Wheel problem on new CTA rail car leads to 100 layoffs at assembly plant

Bombardier, the manufacturer of the new CTA rail cars, has laid off 100 employees at its Plattsburgh, N.Y.-based plant following a quality issue with a part from an outside supplier.

The CTA pulled the new rail cars from their debut service on the Pink Line. In late November, CTA inspectors working at Bombardier’s Plattsburgh, NY, manufacturing facility noticed a flaw in the quality of a casting used to create wheel bearing housings.  The casting was replaced and no further issues were detected until CTA inspectors noted a second quality issue with a casting at the Plattsburgh facility.  CTA and Bombardier immediately began more inspections and discovered issues with other castings.

“Unfortunately we had to temporarily shut down the production line for railcars we’re building for the CTA,” said Bombardier spokesperson Maryanne Roberts. “We’re doing everything we can to start up production and recall everyone as soon as possible.”

This news does not bode well for the CTA to stay on schedule with production and rollout of the new rail cars.


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  • I'd like to know where these outside castings are coming from.
    Is it China?
    Otherwise, I can't see why there would be such a big delay.
    Of course, maybe there will also be a management change at the CTA & then someone will get their heads on straight & realize that the sideways seating is going to be a huge & expensive failure that will require a change.

  • In reply to ScooterLibbby:

    It is one thing if QC found something that's going to make the wheels fall off.

    On the other hand, the seats are intentional. CTA has had several opportunities to use "consumer input" to change them, like they changed in inserts, but it is obvious it isn't going to do anything about it. Scooter, this seems like your version of the Gray Line. Wait a couple of years, and, if these cars show up, see how people that get seats will want to look into the crotches of the pantless folk.

  • In reply to jack:

    I'll disagree that it's my version of the Gray Line.
    The Gray Line will never happen, period.
    But the seat orientation is going to mean that there will be large numbers of unoccupied half a seats all throughout the 5000 cars.
    The damn fools in management are in denial that people are fatter & wider.
    Just last week, the Washington State ferry system cut the number of people allowed on its boats due to that fact.
    The seats wouldn't be such a problem if they were like NYC's & long hard bench seats without the stanchions dividing them into 2 person areas.
    But the problems won't show up until they're running rush hour service on the Red & Blue Lines & those are the lines that may never see them.

    And don't forget the CTA also had wheel problems on the 2400s.
    Those had cast wheels & shrink fitted steel tires, but the tires didn't hold & slipped around on the wheels, so they were replaced with solid wheels.
    Bizarre, since mainline railroads used tires on steam locomotives & they didn't slip around.
    Sounds like bad design, poor quality & rotten workmanship.

  • In reply to ScooterLibbby:

    Nah, it is not going to happen.

    In fact, if the CTA is going to spend $900K per car to rebuild the 3200s, as indicated in the 2012 Budget Recommendations, I bet they get the 5000 seat configuration, too.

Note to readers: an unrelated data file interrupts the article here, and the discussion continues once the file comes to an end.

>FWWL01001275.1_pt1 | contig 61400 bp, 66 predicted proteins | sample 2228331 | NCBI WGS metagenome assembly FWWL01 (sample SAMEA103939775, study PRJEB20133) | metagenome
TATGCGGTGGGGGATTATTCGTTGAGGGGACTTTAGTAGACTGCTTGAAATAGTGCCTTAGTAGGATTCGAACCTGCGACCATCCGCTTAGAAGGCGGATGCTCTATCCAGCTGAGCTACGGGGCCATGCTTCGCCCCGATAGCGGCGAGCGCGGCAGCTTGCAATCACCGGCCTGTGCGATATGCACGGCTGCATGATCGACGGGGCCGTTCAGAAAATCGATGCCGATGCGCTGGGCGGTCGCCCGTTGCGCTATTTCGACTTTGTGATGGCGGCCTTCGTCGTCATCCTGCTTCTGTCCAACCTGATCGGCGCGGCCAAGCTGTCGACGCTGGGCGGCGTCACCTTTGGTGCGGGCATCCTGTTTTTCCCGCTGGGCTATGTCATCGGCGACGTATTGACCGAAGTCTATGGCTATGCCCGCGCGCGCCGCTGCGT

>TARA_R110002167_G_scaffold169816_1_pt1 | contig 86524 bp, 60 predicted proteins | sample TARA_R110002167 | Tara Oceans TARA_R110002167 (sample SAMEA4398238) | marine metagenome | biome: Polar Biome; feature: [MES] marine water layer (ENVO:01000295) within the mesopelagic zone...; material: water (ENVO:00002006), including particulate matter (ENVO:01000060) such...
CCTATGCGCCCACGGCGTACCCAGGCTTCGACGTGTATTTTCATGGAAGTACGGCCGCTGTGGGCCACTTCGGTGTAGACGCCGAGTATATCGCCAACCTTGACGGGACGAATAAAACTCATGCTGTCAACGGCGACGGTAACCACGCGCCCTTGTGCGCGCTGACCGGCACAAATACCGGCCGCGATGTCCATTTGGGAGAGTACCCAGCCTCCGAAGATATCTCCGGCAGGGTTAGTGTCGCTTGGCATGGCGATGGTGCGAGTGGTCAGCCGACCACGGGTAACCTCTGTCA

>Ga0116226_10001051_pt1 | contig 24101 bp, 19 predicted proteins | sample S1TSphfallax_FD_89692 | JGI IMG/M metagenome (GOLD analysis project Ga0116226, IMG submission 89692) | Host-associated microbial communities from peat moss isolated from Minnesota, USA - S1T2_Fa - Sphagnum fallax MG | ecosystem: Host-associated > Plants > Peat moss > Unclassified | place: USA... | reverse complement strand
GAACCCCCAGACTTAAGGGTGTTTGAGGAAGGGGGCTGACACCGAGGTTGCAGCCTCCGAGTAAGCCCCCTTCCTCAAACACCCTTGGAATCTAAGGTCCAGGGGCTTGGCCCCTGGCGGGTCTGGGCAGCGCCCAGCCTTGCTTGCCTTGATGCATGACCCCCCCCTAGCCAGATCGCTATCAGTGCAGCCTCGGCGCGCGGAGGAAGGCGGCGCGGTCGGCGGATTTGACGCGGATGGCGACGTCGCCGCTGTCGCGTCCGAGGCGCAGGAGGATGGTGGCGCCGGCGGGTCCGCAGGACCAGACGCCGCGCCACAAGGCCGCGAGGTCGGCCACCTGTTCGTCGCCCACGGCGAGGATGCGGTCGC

The main point is that customer comfort does not motivate the CTA, while safety concerns do.

  • In reply to jack:

    It's not comfort that's the problem, it's total capacity.
    The nitwits that run the CTA don't seem to understand that when a quarter of the seats can't be used & those people will
    have to stand, the cars will be far more crowded than now.
    I've also noticed that people aren't putting parcels & backpacks under sideways seats on the articulated buses the way the bosses think they will on the new trains.
    And I think the 3200's current configuration is the best seat layout the CTA has had since the the elimination of blinker doors.

  • In reply to ScooterLibbby:

    CTA's answer to capacity problems was the "max capacity car"--only enough seats to make sure that they didn't violate GVWR limits. Similarly, they have cut down the seating in an articulated bus from 61 to maybe 50 now.

    No matter what you think, when these cars get back into service, Claypool or his lackeys will not be walking in the cars to see how many fatsos are being accommodated by taking two seats, then ask an emergency appropriation of 10s of millions to replace them.

  • In reply to jack:

    What I think will happen is this: With more people standing, there are going to be increased groping incidents. When the cops don't do anything about that, because they can't, the trains are too crowded, someone will create their own solution. Either with a gun or a knife.

    And I remember the experiment with a few buses out of Forest Glen where the seats were removed to make more standing room. The buses were so heavy & lopsided, they couldn't move & the seats were returned!

  • In reply to ScooterLibbby:

    Scooter, just for the record, this is the second time in a wee that we have agreed. So scary! ;-)

  • I've seen both types of sideways seating in action. In Boston, where there were individual sideway seats, just as Scooter says, every-other seat was empty due to the size of the people sitting in the seats. On the otherhand, in NYC with the bench style, seated riders will shift one way of the other to accommodate passengers wanting to sit down.

    As I have said before, the CTA won't do anything about this until enough people complain when the 5000's finally get to the high-capacity Red and Blue Lines. I agree, the 3200-style seating is the way to go.

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